JA: Part of what I enjoy about your poetry is that it reflects a fascination with human stories. You offer glimpses into lives that we would not otherwise know. Could you speak a little about this? I mean, do you have a genuine interest in people, in their stories, their lives? And is that part of what leads you to write, the desire to give voice to the human condition?
PL: Well, that phrasing is a bit too grand. It´s a fascination with people. I don´t really know much about the human condition; I just know people. For example, there was a guy I worked with once. I´ve never been able to write a poem about him. He was a little skinny guy who was paroled from Jackson Prison for armed robbery. He worked with me. He was the laziest, most shiftless son of a bitch I´ve ever come across, but he was immensely interesting. He loved to tell stories of his crimes. He would entertain us at lunch. He was so outrageous in his stories. I don´t know what he really went to prison for, who knows, because he was such a liar. But he was priceless. And unless the boss was looking at him, he did nothing. He was so extravagant, in a way, and I´ve just never been able to capture him. On the same job was this guy named Cal. He was gay. He liked to talk about his gay experiences. I found it fascinating. I didn´t know anything about that world, and he would tell me all these things, and I do believe I got him in a poem.
JA: Do you still find yourself trying to write that poem, the one about the skinny guy you worked with?
PL: Oh yeah, I've written it several times and just never gotten it right. I can´t somehow find the tone. There was something touching about him, also something mean and nasty. He was far more complex than the comic-book character he presented. And I don´t want the comic book character, I want the complexity, but I just can´t seem to get it. There were a lot of women I worked with, too, who entered into my poems. There were some very interesting and touching women. It was the first time that I encountered women outside of my family whom I could love without there being any erotic connection. They were so generous and warm-hearted and maternal, without mothering me. Many of them were, in fact, mothers, and they were helping to support families. They worked hard and didn´t complain. In my home, if you did hard work, you complained. Maybe they complained when they went home.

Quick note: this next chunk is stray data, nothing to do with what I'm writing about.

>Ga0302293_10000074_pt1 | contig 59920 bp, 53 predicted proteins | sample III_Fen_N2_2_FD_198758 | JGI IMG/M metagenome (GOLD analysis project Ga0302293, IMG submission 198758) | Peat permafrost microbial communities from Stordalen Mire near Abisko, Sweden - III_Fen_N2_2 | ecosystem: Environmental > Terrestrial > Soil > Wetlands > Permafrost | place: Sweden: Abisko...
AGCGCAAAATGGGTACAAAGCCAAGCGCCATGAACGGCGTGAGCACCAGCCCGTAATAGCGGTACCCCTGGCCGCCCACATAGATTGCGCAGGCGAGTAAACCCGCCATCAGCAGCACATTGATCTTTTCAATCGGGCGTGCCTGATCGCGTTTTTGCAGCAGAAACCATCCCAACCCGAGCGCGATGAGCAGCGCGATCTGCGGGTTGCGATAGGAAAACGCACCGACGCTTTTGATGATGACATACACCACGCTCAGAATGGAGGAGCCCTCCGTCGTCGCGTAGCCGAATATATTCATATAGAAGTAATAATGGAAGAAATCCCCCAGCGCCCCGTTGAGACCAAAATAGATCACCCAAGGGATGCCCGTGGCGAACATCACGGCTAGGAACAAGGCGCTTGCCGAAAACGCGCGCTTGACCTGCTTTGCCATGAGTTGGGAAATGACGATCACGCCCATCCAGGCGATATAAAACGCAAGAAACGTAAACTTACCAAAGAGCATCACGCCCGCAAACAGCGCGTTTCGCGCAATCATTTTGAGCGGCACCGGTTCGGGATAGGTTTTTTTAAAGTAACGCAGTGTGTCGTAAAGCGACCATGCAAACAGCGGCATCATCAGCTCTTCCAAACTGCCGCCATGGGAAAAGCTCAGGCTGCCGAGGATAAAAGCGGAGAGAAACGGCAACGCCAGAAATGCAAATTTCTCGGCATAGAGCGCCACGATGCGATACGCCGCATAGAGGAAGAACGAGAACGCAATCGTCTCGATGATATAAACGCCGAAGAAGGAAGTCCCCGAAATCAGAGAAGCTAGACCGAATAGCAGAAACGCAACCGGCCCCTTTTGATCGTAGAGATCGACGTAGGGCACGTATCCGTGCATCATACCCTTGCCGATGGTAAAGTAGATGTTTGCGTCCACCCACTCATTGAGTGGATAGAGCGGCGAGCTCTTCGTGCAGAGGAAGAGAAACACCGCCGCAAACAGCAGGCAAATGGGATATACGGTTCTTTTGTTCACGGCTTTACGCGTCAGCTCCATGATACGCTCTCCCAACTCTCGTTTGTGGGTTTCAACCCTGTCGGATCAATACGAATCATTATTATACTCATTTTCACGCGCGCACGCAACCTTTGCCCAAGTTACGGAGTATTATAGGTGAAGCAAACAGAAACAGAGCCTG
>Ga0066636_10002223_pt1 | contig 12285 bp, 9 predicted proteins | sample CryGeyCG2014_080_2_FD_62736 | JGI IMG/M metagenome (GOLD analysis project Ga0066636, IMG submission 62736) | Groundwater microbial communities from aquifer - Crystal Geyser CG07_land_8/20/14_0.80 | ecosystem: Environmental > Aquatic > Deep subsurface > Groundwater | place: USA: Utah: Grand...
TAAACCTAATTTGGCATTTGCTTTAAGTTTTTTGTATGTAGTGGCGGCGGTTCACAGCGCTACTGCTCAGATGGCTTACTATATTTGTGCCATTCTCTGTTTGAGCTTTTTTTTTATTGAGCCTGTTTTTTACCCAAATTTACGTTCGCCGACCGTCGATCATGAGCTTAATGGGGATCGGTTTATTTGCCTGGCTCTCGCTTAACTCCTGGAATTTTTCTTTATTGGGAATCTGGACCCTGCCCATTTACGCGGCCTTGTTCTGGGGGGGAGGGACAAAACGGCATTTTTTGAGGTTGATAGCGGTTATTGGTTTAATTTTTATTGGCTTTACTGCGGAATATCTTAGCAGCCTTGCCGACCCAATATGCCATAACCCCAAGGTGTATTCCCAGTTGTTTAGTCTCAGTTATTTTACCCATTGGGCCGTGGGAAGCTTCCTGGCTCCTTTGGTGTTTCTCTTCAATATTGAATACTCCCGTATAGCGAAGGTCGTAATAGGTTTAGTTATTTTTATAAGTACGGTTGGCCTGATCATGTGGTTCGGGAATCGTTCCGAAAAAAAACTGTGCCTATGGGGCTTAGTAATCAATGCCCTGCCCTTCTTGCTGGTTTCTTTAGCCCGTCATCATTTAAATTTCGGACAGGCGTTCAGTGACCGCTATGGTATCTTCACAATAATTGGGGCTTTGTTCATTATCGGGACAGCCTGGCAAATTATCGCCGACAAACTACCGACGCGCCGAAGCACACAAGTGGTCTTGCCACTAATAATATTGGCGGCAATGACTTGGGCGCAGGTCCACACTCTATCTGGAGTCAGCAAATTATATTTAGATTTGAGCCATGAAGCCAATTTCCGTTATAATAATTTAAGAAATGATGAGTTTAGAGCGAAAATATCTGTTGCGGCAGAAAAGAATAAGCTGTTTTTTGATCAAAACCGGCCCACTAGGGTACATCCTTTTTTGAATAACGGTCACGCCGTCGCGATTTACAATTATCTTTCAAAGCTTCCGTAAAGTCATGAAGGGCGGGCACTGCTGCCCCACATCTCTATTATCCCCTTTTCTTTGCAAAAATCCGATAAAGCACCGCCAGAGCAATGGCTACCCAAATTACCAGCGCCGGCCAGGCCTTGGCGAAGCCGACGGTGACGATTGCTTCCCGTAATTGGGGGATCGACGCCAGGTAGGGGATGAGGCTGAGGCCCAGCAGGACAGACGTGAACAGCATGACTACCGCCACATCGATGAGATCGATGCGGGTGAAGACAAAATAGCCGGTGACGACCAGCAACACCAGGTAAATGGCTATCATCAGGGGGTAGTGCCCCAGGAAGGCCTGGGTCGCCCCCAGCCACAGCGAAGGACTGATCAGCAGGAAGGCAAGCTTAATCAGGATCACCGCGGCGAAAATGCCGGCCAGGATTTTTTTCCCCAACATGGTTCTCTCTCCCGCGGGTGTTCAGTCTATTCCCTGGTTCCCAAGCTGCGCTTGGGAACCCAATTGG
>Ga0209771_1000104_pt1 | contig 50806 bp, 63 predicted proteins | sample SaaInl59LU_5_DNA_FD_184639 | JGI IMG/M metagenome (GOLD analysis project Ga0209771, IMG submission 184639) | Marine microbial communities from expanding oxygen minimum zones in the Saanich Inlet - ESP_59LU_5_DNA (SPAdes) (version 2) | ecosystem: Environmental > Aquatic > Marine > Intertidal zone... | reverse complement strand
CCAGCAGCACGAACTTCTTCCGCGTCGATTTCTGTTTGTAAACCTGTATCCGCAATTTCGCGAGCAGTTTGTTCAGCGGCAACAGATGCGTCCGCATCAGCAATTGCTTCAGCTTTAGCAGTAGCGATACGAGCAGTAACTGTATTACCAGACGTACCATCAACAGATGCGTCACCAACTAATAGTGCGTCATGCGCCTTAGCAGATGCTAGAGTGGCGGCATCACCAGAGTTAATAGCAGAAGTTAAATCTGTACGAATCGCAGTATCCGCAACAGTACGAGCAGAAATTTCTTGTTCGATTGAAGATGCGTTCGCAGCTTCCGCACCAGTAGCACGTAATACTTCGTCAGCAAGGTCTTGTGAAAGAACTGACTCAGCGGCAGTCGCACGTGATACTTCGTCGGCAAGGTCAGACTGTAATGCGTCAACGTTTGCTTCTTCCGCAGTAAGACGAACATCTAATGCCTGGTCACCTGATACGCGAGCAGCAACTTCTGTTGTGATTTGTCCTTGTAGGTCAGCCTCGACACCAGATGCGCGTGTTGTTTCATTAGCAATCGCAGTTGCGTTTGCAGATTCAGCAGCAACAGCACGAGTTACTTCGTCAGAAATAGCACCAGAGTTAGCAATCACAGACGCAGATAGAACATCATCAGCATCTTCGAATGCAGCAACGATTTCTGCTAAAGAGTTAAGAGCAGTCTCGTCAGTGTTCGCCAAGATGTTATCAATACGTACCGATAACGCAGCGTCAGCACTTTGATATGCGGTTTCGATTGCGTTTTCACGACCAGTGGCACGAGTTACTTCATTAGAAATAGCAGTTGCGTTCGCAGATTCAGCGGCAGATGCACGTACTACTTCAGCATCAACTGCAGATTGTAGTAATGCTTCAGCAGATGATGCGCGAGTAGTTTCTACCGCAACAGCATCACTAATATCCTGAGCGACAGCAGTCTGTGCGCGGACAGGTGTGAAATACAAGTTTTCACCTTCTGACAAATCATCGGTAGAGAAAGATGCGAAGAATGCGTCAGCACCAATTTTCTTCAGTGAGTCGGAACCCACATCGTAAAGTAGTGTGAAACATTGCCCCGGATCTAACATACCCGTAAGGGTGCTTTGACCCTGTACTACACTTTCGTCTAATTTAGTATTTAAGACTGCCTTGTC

JA: I´m wondering if you could speak a little about your background and its influence on you as a writer? More specifically, is Jewishness part of your identity as a writer? Do you find that your Jewishness, in some way, helps to define who you are as a poet?
PL: I´m sure it does. I think of it as part of my identity as a person. A lot of the people I´ve written about were Jews. And I think a lot of my sense of what is valuable in the world has come from Jews, people who took that sense of intense religiosity and moved away from formal worship to an arena of social justice. I grew up with people who were relatively uninterested in the forms of religion that were presented to us, but who were, in a different sense, deeply religious. All the Jews I knew had grown up within the Jewish faith, but all of them had moved away from the daily formalisms of observance and tried to fulfill their religious needs through the pursuit of something more like social justice. For example, I went to school with people who were Polish, Irish, Italian, black-- the whole notion that to eat pork was to break some covenant with God was utterly absurd. I was thinking that all this observance was pathetic. The older I get the worse it seems to me. I have never changed my mind about this. I grew up in a Christian--Catholic--city. And a lot of those people voiced the same kind of complaints about their own religion. As if these petty observances would bring one closer to God.
In my thirties, I began to meet people whom I respected, who embraced religion in a more traditional sense. They went to church. I thought, They´re nice; they´re smart; what the hell are they doing in church? I was very short-sighted and unaware that some people required what I didn´t require. I didn´t know smart people went to church.
I see some people I know--especially the Catholics I know--going through terrible difficulties right now. They believe in Christ as a redeemer; they believe in the Catholic church as a route to Christ, yet they see the church involved in terrible things-- cover-ups, what have you. And the whole industry of religion. I mean, I may have gripes with these churches, but that´s nothing compared to the wounding that these churches have inflicted on their own people. There are people who are just infuriated with their churches, but where are they going to go? I mean, I´m infuriated with my country, but I´m not about to become Icelandic. I think it´s probably easier to change the United States than it is to change the Catholic church; actually, it´s probably a toss up.